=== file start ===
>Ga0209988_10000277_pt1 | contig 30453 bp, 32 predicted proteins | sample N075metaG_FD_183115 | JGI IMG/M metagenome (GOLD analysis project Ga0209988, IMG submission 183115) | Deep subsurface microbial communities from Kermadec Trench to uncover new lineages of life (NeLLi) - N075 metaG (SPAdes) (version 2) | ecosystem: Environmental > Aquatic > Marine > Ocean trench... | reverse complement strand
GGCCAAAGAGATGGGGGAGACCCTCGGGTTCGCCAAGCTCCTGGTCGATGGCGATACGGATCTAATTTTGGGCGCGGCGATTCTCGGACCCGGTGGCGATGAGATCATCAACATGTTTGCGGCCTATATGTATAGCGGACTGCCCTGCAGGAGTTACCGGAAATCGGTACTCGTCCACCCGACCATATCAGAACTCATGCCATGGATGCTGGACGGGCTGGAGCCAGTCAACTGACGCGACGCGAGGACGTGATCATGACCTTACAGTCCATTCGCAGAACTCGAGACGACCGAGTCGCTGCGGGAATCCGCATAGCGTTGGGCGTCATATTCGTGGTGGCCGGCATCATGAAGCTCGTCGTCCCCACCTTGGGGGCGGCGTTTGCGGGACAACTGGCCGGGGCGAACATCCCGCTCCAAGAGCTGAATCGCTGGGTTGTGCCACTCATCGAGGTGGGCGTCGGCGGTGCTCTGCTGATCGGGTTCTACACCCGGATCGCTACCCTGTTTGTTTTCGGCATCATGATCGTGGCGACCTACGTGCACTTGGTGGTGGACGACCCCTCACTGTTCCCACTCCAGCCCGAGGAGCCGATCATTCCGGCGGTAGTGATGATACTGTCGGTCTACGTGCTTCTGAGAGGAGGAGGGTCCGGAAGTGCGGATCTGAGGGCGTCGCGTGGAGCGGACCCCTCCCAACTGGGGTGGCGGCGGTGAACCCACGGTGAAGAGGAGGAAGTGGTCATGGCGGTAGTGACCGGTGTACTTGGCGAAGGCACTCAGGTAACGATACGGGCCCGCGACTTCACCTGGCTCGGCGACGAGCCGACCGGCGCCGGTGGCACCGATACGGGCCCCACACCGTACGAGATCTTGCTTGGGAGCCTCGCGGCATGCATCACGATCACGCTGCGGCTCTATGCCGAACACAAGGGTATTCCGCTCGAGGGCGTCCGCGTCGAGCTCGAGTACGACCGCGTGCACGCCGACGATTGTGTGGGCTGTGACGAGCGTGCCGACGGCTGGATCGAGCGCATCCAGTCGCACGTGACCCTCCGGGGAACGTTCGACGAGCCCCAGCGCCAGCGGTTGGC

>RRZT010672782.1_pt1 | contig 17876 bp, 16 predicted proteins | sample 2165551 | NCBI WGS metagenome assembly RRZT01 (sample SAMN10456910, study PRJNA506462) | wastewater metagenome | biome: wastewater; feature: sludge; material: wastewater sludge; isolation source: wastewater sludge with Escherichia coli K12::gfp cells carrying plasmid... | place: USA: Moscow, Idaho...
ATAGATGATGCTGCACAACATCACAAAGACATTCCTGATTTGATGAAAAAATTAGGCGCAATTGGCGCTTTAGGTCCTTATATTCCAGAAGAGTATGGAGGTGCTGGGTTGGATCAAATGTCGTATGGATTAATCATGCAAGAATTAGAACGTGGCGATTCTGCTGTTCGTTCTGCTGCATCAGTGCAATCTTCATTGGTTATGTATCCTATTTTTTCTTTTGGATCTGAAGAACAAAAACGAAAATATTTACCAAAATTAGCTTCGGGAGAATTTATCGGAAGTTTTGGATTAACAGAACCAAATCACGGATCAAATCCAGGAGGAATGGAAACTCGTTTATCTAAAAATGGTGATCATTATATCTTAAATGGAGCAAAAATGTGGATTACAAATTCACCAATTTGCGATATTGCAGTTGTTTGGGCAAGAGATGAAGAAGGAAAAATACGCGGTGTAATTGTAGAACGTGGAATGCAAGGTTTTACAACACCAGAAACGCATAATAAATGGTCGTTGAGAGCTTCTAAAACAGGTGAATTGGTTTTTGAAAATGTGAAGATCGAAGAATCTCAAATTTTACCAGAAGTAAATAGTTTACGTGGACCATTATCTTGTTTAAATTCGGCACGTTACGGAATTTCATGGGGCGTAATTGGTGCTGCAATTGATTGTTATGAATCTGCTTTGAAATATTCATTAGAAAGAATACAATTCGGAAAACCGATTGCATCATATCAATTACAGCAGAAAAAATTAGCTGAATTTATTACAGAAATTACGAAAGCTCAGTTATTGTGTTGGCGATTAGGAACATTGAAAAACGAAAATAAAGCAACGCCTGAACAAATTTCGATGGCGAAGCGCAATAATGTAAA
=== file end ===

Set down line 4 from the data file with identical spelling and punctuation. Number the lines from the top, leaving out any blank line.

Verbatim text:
ATAGATGATGCTGCACAACATCACAAAGACATTCCTGATTTGATGAAAAAATTAGGCGCAATTGGCGCTTTAGGTCCTTATATTCCAGAAGAGTATGGAGGTGCTGGGTTGGATCAAATGTCGTATGGATTAATCATGCAAGAATTAGAACGTGGCGATTCTGCTGTTCGTTCTGCTGCATCAGTGCAATCTTCATTGGTTATGTATCCTATTTTTTCTTTTGGATCTGAAGAACAAAAACGAAAATATTTACCAAAATTAGCTTCGGGAGAATTTATCGGAAGTTTTGGATTAACAGAACCAAATCACGGATCAAATCCAGGAGGAATGGAAACTCGTTTATCTAAAAATGGTGATCATTATATCTTAAATGGAGCAAAAATGTGGATTACAAATTCACCAATTTGCGATATTGCAGTTGTTTGGGCAAGAGATGAAGAAGGAAAAATACGCGGTGTAATTGTAGAACGTGGAATGCAAGGTTTTACAACACCAGAAACGCATAATAAATGGTCGTTGAGAGCTTCTAAAACAGGTGAATTGGTTTTTGAAAATGTGAAGATCGAAGAATCTCAAATTTTACCAGAAGTAAATAGTTTACGTGGACCATTATCTTGTTTAAATTCGGCACGTTACGGAATTTCATGGGGCGTAATTGGTGCTGCAATTGATTGTTATGAATCTGCTTTGAAATATTCATTAGAAAGAATACAATTCGGAAAACCGATTGCATCATATCAATTACAGCAGAAAAAATTAGCTGAATTTATTACAGAAATTACGAAAGCTCAGTTATTGTGTTGGCGATTAGGAACATTGAAAAACGAAAATAAAGCAACGCCTGAACAAATTTCGATGGCGAAGCGCAATAATGTAAA